When using the VCL TileControl, odds are you will also want a Metro-inspired skin for your application. While the ExpressSkins Library does not currently ship with any Metro-inspired skins, the RealtorWorld demo that ships with the DevExpress VCL TileControl includes two such skins: MetroBlack and MetroWhite.

Making use of these skins in your own Metro-inspired VCL application is a cinch.

To get started, copy the two SKINRES files from the following path to your own application’s working directory:

C:Program FilesDeveloper Express.VCLExpressTile ControlDemosData

Next, locate the TdxSkinController component on the Tool Palette and add it to Form1 of the TileControlSample project created in my previous post. You can download the source to that project here.


Add a FormCreate handler to Form1 with the following code:

procedure TForm1.FormCreate(Sender: TObject);
begin
  dxTileControl1.LookAndFeel.NativeStyle := False; //so skins take affect
  dxSkinController1.SkinName := 'UserSkin'; //so we can load a .skinres
  dxSkinsUserSkinLoadFromFile('MetroBlack.skinres');
end;

And that’s all it takes to give our sample a dark, Metro-inspired skin.


Replace the reference to MetroBlack.skinres with MetroWhite.skinres in order to use the lighter Metro-inspired skin.

You can download the updated Delphi sample here.

Getting Started with the DevExpress VCL TileControl

In my previous posts I discussed the new “Server Mode” feature for the VCL grid from DevExpress found in version 12.1 of their VCL controls. Another great new feature found in version 12.1 is the new TileControl. This control lets any VCL developer start creating Metro-inspired UI’s in very little time with little-or-no code. Let’s see how!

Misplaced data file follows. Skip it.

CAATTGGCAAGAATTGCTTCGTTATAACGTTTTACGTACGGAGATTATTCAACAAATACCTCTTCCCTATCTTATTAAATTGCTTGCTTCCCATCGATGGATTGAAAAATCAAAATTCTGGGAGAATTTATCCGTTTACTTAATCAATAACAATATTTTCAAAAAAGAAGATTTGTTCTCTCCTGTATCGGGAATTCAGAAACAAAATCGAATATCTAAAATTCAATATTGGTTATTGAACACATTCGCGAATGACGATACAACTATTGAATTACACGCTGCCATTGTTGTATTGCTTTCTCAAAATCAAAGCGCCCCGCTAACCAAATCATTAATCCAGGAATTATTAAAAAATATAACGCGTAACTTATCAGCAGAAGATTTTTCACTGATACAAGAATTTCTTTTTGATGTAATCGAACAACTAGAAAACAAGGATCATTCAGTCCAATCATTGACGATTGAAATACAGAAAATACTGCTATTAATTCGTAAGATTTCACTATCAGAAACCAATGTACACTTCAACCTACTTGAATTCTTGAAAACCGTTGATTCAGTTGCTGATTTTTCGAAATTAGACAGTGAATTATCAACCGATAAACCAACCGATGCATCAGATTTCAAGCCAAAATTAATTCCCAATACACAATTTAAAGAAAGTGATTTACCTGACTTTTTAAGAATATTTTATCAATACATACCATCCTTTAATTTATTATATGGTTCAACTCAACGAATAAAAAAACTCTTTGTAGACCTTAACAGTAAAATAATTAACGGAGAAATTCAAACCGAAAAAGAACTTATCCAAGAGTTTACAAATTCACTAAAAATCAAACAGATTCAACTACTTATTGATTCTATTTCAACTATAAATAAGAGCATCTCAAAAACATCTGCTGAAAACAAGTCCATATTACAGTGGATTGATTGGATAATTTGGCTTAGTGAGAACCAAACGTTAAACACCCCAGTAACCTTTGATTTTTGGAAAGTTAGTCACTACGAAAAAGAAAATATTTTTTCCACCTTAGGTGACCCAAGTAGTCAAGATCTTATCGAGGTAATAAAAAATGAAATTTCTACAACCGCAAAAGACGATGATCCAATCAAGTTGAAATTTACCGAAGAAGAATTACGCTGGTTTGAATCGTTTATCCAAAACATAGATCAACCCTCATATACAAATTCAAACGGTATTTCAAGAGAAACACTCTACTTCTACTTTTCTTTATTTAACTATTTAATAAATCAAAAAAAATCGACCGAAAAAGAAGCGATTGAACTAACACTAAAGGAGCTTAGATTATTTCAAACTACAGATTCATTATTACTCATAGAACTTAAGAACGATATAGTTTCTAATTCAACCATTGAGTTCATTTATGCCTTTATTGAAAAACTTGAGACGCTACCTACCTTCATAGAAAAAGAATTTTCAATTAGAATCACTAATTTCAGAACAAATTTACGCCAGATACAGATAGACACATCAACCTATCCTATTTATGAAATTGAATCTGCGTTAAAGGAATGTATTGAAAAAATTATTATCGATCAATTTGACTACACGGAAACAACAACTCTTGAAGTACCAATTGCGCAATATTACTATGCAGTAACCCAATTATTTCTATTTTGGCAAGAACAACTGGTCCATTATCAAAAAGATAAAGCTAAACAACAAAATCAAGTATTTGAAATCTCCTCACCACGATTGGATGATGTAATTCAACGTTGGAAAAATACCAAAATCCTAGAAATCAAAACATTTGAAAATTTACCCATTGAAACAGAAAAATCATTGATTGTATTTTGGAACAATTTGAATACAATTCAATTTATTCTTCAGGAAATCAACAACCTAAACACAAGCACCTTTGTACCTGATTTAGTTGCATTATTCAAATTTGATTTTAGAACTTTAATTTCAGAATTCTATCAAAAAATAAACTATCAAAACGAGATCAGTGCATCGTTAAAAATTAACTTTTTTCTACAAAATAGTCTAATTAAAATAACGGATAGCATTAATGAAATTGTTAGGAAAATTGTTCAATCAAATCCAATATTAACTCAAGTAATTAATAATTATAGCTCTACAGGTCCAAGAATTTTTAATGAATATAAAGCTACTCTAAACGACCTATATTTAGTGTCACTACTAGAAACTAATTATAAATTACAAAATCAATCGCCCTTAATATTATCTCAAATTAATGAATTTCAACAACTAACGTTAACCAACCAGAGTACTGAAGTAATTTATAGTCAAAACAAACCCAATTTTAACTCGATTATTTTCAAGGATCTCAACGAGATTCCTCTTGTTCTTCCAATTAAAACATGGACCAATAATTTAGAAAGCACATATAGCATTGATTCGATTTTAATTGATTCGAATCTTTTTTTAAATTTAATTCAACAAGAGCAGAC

Start off by creating a new VCL Forms Application. Afterward, create two new VCL forms by clicking File > New > VCL Form. Ensure all three forms will be automatically created by clicking Project>Options>Forms.


Switch to the Form2 and Form3 designers, setting their BorderStyle property to bsNone and Visible property to True. I also added a TShape to Form2 and Form3 with unique colors to make them easier to discern.

After customizing Form2 and Form3, switch back to the main form of the example, Form1. Under the “Dev Express” section of the Tool Palette, location the TdxTileControl and add it to the Form1 designer.


Right-click the TdxTileControl to display its context menu and use the Add Item menu item to add three tiles.


Select the first item in the TdxTileControl and inspect its properties. Expand the DetailOptions node. For DetailControl, select Form2. Note that you may need to add Unit2 and Unit3 to the uses clause of Unit1. Also, add a value for DetailOptions.Caption. Finally, set ShowTab to True.


Configure the second tile item in nearly the same way, only using Form3 instead of Form2.

For the third tile item, I’ll illustrate how to use a TFrame. Add a new TFrame to the project by clicking File>New>Other and selecting VCL Frame.


Switch to the designer for Frame1 and add another TShape with a unique color. Set the Align property on the TShape to alClient.


With the frame configured, switch back to the designer for Form1 and select the third tile item. Expand DetailOptions in the Object Inspector. This time leave DetailControl blank and set ShowTab to False. In the compiled example you’ll see the affect that the ShowTab property has.


Finally, click on the Events tab in the Object Inspector and add an event handler for OnClick.